• Fins must have "Fin Safe"-style retainer strap.

• If any diver becomes separated, all divers in a group must immediately surface and inflate their BCs, even though it is an emergency ascent.

• The relevant Code of Practice should be mandated as the minimum standard for operations, rather than being "guidelines" -- to be considered within six months.

Undercurrent Comments:

In 2013, we carried an article by Bret Gilliam, a 47-year veteran of the professional diving industry, who founded the TDI and SDI training agencies as well as serving as Chairman of the Board for NAUI in 1994-95. We asked him to comment on this death.

* * *

This 2015 fatality during a DSD (Discover Scuba Diving) program was a tragedy waiting to happen. The visibility was absurdly restricted at less than two feet, making it virtually impossible for the instructor to observe the participants continuously, under the requirements for "direct supervision." By definition, this requires the instructor to be within the range of visibility and within sufficient proximity to students to intervene immediately and stabilize them should a problem occur.

If one student were to panic and begin an uncontrolled ascent, how can a single instructor manage the student still on the bottom and attend to the one ascending? You can't.

It's tough enough for many students to manage initial stressors when scuba diving the first time. Typical issues include problems equalizing pressure in the ears during descent, mask clearing, buoyancy control, multi-tasking other skills, perceived threats from unfamiliar marine life encounters, etc. Then add visibility less than an arm's length, and you have a recipe for pending disaster. A student can disappear instantly and without warning. In this instance, the limited visibility made the dive site unsuitable for DSD activity, and when one student was separated, the instructor couldn't find her, and she drowned.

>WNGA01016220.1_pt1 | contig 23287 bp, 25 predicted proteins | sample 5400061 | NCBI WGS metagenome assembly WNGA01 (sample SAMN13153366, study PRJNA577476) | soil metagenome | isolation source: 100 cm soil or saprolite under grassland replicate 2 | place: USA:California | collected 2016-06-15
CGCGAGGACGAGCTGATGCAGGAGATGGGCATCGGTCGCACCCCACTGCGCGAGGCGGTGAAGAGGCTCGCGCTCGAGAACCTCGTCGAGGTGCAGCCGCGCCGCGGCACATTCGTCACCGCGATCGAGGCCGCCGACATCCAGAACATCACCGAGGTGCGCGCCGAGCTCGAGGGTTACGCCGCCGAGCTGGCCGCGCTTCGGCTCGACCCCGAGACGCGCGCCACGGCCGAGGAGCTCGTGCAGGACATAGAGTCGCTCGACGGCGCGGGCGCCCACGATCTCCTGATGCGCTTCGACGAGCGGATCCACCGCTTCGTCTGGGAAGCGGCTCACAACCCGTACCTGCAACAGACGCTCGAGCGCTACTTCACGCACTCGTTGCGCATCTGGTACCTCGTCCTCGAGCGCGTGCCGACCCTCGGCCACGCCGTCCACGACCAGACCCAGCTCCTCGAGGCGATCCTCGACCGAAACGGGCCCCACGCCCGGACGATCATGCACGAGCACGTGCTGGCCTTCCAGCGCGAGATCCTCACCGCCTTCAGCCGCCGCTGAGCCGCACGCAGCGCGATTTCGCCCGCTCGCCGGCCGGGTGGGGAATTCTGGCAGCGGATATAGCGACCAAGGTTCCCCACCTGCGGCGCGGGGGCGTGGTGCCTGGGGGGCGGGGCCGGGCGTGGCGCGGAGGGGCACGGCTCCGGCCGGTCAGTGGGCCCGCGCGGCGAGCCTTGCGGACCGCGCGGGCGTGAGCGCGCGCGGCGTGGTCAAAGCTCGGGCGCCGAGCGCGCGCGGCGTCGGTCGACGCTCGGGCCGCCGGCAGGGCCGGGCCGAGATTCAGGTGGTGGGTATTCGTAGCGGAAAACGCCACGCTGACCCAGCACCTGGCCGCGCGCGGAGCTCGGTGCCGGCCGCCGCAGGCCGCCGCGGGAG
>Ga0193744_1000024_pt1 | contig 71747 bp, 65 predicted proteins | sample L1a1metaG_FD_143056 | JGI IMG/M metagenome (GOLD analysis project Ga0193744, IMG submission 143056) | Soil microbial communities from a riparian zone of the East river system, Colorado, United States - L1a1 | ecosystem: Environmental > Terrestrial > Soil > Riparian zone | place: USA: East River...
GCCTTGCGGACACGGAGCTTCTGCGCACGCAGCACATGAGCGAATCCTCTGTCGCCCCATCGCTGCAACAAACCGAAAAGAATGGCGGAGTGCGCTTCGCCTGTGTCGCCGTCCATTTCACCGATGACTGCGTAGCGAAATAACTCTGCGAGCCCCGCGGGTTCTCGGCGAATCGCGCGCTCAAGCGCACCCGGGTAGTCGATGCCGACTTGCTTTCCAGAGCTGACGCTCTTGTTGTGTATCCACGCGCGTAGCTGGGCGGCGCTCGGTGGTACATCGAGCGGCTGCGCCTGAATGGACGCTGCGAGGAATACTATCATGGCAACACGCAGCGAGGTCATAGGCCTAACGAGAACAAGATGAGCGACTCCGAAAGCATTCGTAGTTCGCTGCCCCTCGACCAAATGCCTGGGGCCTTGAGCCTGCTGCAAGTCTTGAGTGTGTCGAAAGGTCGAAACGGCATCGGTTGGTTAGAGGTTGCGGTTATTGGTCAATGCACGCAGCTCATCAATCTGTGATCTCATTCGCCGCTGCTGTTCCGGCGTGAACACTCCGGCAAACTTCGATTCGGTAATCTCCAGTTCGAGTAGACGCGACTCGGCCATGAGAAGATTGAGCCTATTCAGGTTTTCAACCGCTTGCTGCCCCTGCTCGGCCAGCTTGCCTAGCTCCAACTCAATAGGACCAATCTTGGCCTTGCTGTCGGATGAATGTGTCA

And that, my friends, is the heart of the issue: separation of the instructor and student. Once that takes place, supervision has ceased, and a myriad of stressors will escalate on the student with no one to make contact and stabilize the situation safely and immediately. My article in Undercurrent in March 2012, addressed these identical issues: "The Discover Scuba Diving Programs: Here's Where the Deaths Happen." (

Resort courses, as they were once called, were introduced around 1970 or so in the Caribbean. My company, V. I. Divers Ltd., located on St. Croix in the Virgin Islands, ran thousands of these courses annually with an unblemished safety record, as did virtually all other dive operations of the era.

The biggest difference between then and today is that we always conducted such training with a minimum of two instructors supervising the participants. If a problem developed, one instructor handled the student who needed help, while the other supervised the remaining divers. It was a simple matter of common sense. Separation is very much a predictable problem, and so are the stressors that students experience that triggered the anxiety reactions. The key is constant visual supervision and prompt response and intervention.

Sadly, many training agencies today have not created standards that effectively meet and address the obvious dangers and how best to manage the risk. Even with only two students, common sense would dictate two instructors, because if one student were to panic and begin an uncontrolled ascent, how can a single instructor manage the student still on the bottom and attend to the one ascending? You can't.

I urge readers to review the original article that essentially predicts exactly the sort of accident suffered by Bethany Farrell. I'm not sure what happened to common sense and a sense of situational awareness within the training agencies... but it's hard to find today in many cases, and no proactive remedies have come forward despite the history of effective protocols that maximized safety and a long record of success going back nearly five decades.

It really isn't rocket science ... there are practical codes of conduct that are overwhelmingly obvious ... at least to some of us who embraced the resort course business models at the origin and implemented effective protocols.